Skip to main content

Today's Family Magazine

Take your family from chaotic to calm

By Emily Capuria

These days stress is more the norm than an anomaly, and families are feeling it. From busy work and school days, to weekends packed with household chores, family commitments and extracurricular activities, families are being pulled in a million different directions.

So how do you keep up?  How do you meet all the busy demands of life?  How can you possibly do it all?

First - take a breath.  Second, cut yourself some slack!  There are only 24 hours in a day –– you can’t do every single thing (unless you have some secret super powers...or a clone).  So give yourself permission to stop spinning your wheels only to find yourself stuck once again with “too much to do and too little time.”

Stress is typically a combination of factors –– some things you can control and some you can’t.  All too often, people focus on the things they can’t control.  You can’t change time –– you may think you need 30 hours in a day, you’ve still only got 24.

So instead of focusing on the things you can’t control, which leaves you feeling stuck and overwhelmed, start to focus on the things that you actually can impact.

To get started with this, list out every single thing that triggers feelings of stress.  Is it a really busy weekend with zero down time?  Is it hours of fighting over homework after everyone’s had a long day?  Is it feeling like if you can’t get five minutes to yourself without someone asking you where something is (it’s literally right there)?

The more specific and detailed you are, the better.  When you’re clear on exactly what’s triggering your stress, you can start to see what it is you actually can change.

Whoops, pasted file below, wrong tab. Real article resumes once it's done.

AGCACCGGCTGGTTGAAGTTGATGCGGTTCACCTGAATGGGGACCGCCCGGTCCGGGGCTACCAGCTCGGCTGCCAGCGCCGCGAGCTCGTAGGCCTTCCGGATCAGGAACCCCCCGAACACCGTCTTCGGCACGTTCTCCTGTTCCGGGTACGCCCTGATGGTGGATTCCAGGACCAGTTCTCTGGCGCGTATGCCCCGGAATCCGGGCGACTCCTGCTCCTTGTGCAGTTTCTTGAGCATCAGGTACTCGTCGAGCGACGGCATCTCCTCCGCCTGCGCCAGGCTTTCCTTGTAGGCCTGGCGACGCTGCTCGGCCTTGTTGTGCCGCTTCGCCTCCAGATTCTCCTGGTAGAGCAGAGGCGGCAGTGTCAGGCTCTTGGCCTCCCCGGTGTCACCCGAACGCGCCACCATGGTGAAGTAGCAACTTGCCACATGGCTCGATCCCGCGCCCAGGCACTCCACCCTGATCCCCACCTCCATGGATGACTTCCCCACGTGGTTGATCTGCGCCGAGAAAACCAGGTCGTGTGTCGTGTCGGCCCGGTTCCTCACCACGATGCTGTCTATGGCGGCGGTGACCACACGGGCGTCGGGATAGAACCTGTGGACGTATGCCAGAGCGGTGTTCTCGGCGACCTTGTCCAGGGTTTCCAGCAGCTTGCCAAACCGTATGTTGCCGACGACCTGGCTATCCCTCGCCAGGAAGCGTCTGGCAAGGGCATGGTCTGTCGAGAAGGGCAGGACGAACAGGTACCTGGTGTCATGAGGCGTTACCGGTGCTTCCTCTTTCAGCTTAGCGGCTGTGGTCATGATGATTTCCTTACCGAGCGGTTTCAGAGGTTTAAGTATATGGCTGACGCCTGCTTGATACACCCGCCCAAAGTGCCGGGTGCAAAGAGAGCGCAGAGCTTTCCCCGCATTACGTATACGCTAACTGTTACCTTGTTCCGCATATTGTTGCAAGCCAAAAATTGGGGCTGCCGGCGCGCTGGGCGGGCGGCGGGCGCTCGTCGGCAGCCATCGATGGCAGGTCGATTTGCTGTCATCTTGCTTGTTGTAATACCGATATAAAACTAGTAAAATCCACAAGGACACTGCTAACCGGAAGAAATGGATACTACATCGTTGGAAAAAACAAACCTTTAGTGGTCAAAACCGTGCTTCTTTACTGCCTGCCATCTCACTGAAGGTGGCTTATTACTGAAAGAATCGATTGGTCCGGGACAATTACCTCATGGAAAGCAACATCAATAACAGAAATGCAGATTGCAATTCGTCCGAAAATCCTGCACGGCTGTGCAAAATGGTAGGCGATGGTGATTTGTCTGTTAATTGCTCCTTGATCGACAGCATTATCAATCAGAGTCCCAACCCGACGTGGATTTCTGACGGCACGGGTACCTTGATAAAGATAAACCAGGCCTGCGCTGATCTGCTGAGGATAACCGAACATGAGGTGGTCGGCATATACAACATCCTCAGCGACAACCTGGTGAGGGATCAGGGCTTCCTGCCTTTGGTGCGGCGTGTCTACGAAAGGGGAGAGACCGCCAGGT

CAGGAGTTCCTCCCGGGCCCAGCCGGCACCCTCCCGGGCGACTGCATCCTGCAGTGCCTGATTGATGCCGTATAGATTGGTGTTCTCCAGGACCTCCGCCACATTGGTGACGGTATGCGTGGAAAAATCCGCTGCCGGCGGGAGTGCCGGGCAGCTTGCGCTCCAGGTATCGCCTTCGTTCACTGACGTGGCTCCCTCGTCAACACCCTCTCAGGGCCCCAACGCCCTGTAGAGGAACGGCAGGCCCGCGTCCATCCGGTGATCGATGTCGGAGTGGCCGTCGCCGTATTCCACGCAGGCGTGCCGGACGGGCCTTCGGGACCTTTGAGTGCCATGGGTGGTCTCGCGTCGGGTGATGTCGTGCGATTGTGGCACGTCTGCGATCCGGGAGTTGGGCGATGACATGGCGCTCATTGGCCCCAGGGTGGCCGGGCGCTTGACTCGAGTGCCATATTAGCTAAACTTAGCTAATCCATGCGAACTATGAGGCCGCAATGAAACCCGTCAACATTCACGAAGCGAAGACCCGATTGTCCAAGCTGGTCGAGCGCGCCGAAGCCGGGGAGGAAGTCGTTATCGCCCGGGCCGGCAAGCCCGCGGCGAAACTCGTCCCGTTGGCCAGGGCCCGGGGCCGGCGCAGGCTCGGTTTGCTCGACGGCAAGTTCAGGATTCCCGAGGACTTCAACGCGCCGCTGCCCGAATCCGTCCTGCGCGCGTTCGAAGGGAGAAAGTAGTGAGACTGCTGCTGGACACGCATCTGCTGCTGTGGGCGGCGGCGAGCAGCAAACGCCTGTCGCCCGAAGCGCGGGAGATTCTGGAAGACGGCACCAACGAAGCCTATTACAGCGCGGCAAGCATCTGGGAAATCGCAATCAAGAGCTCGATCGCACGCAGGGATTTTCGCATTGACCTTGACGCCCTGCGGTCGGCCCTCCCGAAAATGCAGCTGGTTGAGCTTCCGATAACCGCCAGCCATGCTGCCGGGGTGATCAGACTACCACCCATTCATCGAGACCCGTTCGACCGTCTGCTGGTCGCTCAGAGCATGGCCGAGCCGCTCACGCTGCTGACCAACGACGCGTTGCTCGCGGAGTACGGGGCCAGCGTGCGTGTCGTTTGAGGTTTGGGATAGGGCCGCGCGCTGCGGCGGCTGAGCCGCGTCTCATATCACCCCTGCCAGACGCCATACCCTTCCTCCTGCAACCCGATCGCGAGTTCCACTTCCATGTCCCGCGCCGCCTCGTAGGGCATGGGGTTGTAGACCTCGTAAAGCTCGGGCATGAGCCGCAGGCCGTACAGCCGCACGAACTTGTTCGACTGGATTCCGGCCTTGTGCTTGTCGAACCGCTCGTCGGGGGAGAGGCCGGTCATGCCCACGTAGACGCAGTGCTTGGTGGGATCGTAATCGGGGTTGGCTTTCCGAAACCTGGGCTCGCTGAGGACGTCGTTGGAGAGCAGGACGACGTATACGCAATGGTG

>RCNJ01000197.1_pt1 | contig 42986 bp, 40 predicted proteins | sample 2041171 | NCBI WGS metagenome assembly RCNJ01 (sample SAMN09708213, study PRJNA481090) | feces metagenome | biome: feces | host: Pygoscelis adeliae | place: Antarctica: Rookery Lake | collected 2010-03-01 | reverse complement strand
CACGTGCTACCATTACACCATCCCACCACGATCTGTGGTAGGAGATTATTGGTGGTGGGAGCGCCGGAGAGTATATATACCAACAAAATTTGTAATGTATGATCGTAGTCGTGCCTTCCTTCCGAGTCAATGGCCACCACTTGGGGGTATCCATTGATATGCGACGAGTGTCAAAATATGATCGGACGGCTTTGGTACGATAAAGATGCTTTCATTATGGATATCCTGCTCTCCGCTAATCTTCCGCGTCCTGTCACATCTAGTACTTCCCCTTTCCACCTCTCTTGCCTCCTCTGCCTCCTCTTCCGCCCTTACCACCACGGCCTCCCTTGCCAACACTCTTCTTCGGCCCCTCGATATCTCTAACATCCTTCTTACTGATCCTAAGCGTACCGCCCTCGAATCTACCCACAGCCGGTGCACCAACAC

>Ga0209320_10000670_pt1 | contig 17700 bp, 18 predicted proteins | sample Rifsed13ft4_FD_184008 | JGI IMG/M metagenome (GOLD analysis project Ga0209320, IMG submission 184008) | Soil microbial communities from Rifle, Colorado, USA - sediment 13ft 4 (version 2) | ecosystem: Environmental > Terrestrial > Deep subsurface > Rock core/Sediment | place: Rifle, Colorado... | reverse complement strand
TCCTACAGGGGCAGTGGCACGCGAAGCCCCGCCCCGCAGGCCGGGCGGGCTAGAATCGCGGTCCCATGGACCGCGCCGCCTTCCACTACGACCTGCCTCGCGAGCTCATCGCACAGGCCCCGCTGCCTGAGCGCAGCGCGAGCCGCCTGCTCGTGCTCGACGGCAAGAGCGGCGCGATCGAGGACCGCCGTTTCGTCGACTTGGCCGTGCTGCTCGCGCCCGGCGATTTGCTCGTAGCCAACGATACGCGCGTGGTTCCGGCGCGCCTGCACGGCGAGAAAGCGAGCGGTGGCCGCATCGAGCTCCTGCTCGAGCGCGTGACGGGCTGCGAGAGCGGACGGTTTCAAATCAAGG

If your weekends are jam packed and you’re craving some down time with your family, establish a non-negotiable Sunday family brunch where you lounge in your pjs and eat waffles together.

“But there’s no time” you say.  That’s a sign that it’s actually time for you to survey which commitments are nonessential and start saying no to those things.
It’s okay to say no!

At first glance, this may feel hard because everything seems essential - which is why you’re saying yes to it all.  But be aware that it’s not.

To get clear on what actually is essential, take some time to first identify your family’s values and priorities.  To do this, brainstorm a list of all that’s important to you.  Think about how you want to be (i.e. happy, present, kind, loving) and what you want to do (i.e. time with friends, family cooking, outdoor activities, movie nights).  Make sure that each person in the family weighs in with what matters most to them.

Then go through the list you created, look for themes and come up with a family mantra that best represents your family as a whole.  Here are a few examples:
  • Be calm, cool and kind to yourself and to each other.
  • Today we choose connection, laughter and fun.
  • Be yourself.  You always belong here.
Under your mantra, list out specific examples (from your brainstorm) of what this looks like –– exploring outside, cooking together, bedtime reading, family crafting.  The more specific you are with your examples the better.  This list becomes the non-negotiables that you do your very best to say yes to, even when it means saying no to other also important things.

By creating a family mantra, you create a filter to run your daily activities through.  This lens helps you to look at things differently so you say yes to the activities that most support your family and no to those that don’t.

You can’t do every single thing, but you can do more of what matters to you, and to your family, the most. The more you enjoy the time you do have together the happier, and less stressed, everyone will be!

Emily Capuria, LISW-S, CHHC is the author of Happiness Happens, creator of the Laugh More, Live Louder course, and the founder of Balance & Thrive, a business that offers a holistic approach to achieving your goals and living a happy, fulfilling life. She’s also a speaker, life coach and mom. Learn more at